Troughton at 100

March 25th marks the centenary of someone whom the Tour regards as the most important person in the whole of Doctor Who History.  We realize this tempts the labeling as somewhat hyperbolic put it’s our view that if Patrick Troughton had not succeeded so brilliantly back in 1966 when he took over the role of the Doctor then a rich 56-year tapestry instead might have been a fondly remembered obscure curiosity from the 60’s, most of whose existence would have been erased (physically and temporally).

The problem with a centenary is that the generally accepted superlatives and conventional wisdom about Troughton being the consummate character actor are all true.  At times it really does seem as though Troughton is more comfortable inhabiting a character underneath layers of makeup and/or prosthetics or adopting a near indecipherable accent than simply presenting a different facet of himself.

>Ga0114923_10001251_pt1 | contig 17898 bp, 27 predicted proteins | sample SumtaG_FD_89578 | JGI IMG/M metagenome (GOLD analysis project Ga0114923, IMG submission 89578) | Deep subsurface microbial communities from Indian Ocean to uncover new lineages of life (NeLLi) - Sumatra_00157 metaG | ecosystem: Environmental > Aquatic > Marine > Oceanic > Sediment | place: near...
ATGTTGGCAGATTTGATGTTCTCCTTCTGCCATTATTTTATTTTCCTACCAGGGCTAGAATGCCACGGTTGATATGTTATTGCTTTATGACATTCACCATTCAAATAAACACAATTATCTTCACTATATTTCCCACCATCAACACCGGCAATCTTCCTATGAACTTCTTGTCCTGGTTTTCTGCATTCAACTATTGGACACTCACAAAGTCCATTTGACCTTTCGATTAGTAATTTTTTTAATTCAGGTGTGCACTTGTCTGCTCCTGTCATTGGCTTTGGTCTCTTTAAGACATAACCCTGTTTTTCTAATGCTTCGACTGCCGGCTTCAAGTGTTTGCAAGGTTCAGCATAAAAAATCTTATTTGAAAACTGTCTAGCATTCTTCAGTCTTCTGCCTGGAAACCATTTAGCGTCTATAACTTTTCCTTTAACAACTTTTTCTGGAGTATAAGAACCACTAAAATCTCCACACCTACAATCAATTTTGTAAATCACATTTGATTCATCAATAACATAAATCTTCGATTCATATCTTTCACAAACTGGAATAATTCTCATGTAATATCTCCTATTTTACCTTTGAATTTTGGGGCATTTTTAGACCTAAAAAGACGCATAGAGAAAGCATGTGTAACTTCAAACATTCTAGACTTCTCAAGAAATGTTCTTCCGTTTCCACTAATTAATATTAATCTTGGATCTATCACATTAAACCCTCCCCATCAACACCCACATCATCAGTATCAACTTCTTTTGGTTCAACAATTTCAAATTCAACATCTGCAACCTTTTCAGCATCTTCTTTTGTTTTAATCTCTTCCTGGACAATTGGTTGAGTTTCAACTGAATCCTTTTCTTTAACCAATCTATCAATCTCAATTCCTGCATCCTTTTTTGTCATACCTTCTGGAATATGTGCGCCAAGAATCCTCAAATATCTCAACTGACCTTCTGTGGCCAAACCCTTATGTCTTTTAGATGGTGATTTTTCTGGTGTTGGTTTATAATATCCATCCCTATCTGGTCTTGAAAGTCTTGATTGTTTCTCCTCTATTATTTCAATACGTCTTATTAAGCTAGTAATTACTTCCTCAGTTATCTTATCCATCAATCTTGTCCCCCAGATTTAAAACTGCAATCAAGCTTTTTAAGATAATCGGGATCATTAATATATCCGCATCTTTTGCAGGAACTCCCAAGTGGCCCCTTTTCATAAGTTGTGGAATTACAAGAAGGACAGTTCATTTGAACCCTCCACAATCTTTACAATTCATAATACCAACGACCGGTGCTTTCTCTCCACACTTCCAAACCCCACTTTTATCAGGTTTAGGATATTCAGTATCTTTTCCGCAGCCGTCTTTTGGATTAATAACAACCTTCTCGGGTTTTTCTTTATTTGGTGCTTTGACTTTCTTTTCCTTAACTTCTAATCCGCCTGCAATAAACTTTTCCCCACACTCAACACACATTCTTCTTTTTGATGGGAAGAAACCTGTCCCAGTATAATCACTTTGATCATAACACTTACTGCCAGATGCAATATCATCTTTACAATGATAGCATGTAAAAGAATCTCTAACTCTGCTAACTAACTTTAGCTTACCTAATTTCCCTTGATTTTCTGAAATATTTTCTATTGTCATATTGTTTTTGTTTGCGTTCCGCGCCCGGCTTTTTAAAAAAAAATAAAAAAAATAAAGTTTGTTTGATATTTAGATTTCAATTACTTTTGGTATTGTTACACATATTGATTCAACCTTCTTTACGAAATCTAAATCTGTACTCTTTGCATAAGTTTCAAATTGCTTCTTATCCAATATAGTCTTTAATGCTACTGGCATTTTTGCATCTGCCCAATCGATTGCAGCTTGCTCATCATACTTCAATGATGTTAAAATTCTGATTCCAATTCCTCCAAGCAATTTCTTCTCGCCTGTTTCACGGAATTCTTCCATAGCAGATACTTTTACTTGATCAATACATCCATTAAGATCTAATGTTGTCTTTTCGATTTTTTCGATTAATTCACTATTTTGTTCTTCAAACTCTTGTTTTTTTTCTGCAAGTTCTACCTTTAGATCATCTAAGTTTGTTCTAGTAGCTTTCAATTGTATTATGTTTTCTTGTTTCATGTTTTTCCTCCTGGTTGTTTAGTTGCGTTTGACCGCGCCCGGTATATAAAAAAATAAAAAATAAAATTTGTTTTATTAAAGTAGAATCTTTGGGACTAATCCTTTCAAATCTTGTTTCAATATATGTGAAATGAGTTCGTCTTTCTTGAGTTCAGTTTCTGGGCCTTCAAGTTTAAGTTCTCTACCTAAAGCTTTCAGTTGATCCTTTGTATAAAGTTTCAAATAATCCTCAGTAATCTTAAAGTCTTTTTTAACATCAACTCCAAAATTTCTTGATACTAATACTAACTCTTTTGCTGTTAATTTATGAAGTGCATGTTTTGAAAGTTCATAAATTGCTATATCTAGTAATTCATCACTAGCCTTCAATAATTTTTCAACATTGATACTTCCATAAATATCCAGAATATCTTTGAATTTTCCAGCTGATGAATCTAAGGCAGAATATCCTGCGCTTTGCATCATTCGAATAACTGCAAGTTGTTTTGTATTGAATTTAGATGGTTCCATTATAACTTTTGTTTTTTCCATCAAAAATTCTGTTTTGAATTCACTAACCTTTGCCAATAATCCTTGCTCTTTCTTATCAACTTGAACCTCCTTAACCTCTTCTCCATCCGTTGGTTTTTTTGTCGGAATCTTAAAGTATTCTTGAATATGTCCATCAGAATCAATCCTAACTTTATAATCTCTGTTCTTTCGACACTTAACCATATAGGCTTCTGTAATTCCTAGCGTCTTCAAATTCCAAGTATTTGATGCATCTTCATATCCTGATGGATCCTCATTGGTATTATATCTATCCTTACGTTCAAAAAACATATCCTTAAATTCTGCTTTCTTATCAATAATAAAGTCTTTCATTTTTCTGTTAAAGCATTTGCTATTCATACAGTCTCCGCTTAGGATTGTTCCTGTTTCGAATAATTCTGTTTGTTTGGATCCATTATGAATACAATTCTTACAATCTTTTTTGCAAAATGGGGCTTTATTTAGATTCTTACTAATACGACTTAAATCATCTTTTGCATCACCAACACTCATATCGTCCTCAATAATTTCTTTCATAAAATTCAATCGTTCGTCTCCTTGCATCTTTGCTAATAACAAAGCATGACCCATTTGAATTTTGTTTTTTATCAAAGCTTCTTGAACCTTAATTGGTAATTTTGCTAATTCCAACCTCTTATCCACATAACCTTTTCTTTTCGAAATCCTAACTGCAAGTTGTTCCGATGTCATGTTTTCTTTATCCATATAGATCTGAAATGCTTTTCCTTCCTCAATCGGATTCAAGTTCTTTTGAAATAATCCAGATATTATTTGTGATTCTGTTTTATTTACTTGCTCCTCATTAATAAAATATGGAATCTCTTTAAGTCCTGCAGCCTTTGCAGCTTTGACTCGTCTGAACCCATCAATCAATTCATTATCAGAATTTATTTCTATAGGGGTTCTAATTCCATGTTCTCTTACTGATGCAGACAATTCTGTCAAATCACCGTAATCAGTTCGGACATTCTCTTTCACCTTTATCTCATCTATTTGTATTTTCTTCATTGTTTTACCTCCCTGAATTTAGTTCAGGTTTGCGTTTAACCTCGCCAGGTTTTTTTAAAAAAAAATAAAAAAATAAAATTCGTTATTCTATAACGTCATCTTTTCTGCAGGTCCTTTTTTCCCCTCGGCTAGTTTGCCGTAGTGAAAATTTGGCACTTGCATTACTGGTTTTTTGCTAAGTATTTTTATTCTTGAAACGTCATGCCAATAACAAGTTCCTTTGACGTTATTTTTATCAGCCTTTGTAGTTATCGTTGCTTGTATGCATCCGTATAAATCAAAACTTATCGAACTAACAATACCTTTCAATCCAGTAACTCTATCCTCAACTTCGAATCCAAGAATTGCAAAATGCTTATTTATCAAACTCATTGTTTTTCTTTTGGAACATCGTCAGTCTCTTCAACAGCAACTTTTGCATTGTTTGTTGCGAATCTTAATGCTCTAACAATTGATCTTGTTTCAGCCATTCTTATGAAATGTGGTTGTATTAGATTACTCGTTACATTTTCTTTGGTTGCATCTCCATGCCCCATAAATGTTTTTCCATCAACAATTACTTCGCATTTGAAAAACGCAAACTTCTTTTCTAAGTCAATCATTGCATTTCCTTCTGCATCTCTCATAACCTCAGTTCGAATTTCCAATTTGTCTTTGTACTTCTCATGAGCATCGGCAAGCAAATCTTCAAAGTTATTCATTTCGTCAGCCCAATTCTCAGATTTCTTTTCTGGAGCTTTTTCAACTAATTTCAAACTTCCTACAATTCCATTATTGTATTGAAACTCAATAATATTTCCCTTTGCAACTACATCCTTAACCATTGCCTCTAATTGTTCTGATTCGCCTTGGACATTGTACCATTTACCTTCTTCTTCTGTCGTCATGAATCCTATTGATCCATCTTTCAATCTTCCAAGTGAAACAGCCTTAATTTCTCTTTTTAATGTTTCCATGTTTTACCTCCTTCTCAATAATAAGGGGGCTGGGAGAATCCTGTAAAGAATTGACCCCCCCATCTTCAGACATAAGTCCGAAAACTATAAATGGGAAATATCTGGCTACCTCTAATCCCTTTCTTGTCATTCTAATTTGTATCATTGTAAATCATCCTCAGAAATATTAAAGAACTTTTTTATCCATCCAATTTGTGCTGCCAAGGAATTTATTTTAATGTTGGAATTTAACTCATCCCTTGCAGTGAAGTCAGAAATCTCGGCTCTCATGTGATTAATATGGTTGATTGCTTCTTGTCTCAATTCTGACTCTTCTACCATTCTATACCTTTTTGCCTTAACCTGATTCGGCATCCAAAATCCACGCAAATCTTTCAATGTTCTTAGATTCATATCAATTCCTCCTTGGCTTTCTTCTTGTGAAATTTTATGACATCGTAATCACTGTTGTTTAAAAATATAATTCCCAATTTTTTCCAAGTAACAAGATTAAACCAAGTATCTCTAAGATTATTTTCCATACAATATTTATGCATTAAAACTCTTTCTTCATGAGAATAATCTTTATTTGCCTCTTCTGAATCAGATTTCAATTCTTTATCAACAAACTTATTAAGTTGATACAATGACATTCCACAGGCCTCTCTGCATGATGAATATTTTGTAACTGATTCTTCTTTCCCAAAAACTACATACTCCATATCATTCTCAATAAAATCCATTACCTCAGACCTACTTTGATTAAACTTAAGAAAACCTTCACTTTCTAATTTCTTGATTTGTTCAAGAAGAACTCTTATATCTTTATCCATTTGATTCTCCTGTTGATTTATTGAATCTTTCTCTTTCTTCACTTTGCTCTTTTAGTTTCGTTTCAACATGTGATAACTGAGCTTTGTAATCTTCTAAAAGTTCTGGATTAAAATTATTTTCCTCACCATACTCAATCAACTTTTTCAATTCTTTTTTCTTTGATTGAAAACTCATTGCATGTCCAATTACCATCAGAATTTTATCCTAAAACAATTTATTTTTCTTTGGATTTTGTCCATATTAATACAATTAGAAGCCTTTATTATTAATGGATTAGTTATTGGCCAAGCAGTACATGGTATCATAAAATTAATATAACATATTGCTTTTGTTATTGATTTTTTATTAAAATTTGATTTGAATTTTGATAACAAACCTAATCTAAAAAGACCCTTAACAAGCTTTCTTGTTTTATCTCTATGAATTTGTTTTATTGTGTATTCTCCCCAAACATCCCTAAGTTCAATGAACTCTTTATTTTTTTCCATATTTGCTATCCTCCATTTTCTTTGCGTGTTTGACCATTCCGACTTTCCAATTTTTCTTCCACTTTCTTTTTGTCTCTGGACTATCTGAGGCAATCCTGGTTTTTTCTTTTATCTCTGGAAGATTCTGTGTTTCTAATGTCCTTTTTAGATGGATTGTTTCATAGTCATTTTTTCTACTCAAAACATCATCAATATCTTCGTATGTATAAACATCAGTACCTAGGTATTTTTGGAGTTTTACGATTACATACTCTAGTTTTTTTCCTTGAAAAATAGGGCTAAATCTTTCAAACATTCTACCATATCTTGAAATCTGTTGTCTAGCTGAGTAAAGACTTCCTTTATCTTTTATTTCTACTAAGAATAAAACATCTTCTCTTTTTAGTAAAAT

With that said the Honchos once again had that peculiar form of serendipity that comes when you spot a prominent Doctor Who actor in a non-Who role.  We recently finished watching “Colditz,” a terrific two-season drama set during WWII in a German prison.  Troughton pops up in Season 1 Episode 8 playing a character simply called Padre in the episode ‘The Traitor’ (1972).  In contrast to many of his other performances, this appearance–in accordance with the overall aesthetic of the series–is relatively unadorned, but it is, as always, a solid part of the ensemble.

It’s no wonder that so many of the subsequent actors to play the Doctor cite Troughton as their template to base their Doctor Who.  Even Matt Smith said it was Troughton who gave him the spark to figure out how he was to play the Doctor, a mere 44 years after Troughton had to figure it out for the first time.

That’s quite a legacy.